We will continue this discussion at the Supply Chain Insights Global Summit. (Registration is open for the first 125 participants. We limit the number of technology providers to 25% of the audience.) At the conference we will be challenging supply chain leaders to focus on Supply Chain 2030 through a programmatic focus on five themes:
- Supply Chains to Admire. Financial Results. A critical look at supply chain processes impacting financial results through the Supply Chains to Admire research.
- Economic Vision of Supply Chain 2030. It is hard to know where we are going if we are not clear on the end state. Join us for a critical view of supply chain 2030 through the insights of leading economists.
- New Business Models. Making the Digital Pivot. Sit back and listen as companies share insights on the adoption of robotics, the Internet of Things, 3D printing, manless vehicles, new forms of analytics, and the emergence of new business models.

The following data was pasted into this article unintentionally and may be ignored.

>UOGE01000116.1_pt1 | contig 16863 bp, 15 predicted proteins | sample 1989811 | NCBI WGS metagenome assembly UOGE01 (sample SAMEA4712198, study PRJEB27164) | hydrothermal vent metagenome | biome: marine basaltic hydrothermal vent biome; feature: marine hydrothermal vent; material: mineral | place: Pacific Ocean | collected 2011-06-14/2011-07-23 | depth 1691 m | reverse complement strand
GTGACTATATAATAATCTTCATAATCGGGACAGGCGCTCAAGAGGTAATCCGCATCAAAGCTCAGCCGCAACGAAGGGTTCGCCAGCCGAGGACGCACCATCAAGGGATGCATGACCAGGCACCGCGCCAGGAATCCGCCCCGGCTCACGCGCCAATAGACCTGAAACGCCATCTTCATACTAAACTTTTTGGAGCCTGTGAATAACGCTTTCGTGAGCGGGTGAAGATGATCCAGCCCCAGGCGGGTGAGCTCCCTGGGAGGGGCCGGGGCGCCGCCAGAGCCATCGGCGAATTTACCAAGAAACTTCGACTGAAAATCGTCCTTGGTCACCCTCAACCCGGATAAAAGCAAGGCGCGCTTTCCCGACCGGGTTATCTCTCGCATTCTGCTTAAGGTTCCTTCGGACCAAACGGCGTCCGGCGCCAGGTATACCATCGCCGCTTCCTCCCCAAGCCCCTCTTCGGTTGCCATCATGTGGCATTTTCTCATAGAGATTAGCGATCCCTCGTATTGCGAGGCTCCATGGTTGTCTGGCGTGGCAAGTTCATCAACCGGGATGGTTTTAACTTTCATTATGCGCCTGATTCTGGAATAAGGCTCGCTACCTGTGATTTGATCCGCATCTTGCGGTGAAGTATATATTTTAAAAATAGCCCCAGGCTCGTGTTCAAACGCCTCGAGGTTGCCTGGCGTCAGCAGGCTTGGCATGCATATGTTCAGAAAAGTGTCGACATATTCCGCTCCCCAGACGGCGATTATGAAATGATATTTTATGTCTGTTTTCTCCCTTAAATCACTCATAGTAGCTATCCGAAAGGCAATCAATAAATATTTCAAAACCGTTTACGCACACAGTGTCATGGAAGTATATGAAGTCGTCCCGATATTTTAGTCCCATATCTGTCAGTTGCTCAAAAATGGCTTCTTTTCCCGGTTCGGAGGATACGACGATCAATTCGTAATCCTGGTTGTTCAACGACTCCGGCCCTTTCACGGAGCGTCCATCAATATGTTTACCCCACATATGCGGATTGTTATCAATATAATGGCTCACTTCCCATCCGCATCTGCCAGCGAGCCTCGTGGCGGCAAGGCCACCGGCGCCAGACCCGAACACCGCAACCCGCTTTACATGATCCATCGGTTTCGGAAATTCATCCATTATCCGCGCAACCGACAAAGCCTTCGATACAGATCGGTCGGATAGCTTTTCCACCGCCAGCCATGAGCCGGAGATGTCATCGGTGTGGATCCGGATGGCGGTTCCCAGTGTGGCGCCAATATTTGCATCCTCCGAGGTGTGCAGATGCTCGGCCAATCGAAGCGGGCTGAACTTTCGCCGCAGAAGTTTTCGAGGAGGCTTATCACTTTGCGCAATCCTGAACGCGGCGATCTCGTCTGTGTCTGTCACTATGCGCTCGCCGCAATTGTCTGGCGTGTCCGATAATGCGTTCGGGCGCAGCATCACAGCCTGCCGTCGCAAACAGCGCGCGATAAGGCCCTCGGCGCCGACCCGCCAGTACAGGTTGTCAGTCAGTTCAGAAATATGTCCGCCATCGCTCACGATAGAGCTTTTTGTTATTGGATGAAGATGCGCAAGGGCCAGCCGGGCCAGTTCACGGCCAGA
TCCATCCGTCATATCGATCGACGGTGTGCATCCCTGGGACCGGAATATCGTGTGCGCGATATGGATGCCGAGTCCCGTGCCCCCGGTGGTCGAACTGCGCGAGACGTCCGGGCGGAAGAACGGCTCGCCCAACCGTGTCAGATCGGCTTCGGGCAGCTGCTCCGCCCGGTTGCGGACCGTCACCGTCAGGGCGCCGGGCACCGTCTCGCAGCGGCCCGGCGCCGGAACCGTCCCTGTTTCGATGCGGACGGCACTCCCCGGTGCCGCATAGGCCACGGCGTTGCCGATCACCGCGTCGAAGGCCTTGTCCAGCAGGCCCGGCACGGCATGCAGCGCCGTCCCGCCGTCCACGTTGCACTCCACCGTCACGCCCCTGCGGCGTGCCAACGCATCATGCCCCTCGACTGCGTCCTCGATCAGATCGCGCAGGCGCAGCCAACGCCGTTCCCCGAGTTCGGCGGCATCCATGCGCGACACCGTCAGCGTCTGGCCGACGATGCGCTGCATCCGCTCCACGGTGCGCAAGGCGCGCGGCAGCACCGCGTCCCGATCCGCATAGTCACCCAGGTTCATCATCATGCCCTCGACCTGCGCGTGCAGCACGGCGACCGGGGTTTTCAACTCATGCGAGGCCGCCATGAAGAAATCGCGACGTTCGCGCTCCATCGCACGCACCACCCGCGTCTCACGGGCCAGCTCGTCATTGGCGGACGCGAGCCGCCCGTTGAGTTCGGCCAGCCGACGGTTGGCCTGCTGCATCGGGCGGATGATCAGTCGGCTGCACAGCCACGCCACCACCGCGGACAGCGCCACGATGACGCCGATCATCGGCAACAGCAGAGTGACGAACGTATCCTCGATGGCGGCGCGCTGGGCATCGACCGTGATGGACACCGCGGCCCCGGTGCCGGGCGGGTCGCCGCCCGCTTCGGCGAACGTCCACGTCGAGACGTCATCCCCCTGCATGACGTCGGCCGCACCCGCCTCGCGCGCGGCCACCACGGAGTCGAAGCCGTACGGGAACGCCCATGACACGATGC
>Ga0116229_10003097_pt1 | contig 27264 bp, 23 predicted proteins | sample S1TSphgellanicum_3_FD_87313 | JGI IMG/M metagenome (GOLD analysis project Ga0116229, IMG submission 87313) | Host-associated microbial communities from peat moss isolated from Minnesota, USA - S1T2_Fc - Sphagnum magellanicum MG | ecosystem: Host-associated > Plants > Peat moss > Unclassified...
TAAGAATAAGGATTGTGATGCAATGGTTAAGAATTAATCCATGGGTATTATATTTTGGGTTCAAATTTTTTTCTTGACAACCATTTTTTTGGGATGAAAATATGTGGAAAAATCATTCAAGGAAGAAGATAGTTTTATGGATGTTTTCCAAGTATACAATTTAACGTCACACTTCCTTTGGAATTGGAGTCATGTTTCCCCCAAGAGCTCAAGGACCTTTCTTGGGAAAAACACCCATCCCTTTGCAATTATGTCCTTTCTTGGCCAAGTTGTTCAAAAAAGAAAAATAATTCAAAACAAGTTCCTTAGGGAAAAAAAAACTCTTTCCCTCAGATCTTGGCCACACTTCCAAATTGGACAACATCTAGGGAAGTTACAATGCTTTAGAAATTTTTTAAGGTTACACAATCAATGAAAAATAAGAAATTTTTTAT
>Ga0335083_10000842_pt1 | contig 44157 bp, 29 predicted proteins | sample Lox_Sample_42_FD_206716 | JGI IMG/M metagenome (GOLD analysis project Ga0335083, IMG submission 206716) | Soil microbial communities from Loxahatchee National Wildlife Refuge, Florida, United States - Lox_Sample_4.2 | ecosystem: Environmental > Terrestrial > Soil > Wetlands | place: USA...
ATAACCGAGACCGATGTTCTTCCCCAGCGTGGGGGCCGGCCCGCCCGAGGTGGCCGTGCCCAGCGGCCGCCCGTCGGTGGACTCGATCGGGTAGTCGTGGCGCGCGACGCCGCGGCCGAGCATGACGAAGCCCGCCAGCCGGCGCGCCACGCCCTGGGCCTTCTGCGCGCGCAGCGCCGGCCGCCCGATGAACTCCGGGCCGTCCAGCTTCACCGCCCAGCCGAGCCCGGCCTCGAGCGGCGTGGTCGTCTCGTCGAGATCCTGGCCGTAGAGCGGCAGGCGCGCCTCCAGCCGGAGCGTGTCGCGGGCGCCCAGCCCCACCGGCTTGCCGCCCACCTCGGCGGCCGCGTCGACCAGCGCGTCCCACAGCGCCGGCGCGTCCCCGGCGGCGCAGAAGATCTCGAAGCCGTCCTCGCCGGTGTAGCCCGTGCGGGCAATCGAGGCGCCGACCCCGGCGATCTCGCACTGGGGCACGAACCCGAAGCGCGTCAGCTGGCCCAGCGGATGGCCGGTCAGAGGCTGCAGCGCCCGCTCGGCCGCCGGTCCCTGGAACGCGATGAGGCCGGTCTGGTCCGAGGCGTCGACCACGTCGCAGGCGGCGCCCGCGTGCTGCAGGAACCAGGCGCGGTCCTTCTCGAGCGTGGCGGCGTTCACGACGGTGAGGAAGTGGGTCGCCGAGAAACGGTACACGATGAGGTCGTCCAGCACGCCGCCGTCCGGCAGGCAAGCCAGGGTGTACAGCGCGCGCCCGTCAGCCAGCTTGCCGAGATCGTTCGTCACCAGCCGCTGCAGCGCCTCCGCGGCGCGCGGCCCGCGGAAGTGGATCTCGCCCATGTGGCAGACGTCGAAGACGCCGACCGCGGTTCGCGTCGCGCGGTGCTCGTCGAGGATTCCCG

- Supply Chain 2030. Building Outside-In Processes. Experience the difference between traditional inside-out and new outside-in processes through the use of new forms of analytics and the network of networks.
- Building Supply Chain Talent and Leadership. Insights on leadership, continuous improvement, and talent development for emerging markets.
We hope to see you there!
Lora Cecere is the Founder of Supply Chain Insights. She is committed to building global supply chains and redefining the industry analyst model to make it friendlier and more useful for supply chain leaders. Lora has written the books Supply Chain Metrics That Matter and Bricks Matter, and is writing her third book, Leadership Matters. She also actively blogs on her Supply Chain Insights website, at the Supply Chain Shaman blog, and for Forbes. When not writing or running her company, Lora is training for a triathlon, taking classes for her DBA degree in research, knitting and quilting for her new granddaughter, and doing tendu(s) and Dégagé (s) to dome her feet for pointe work at the ballet barre. Lora believes that we are never too old to learn or push for supply chain excellence.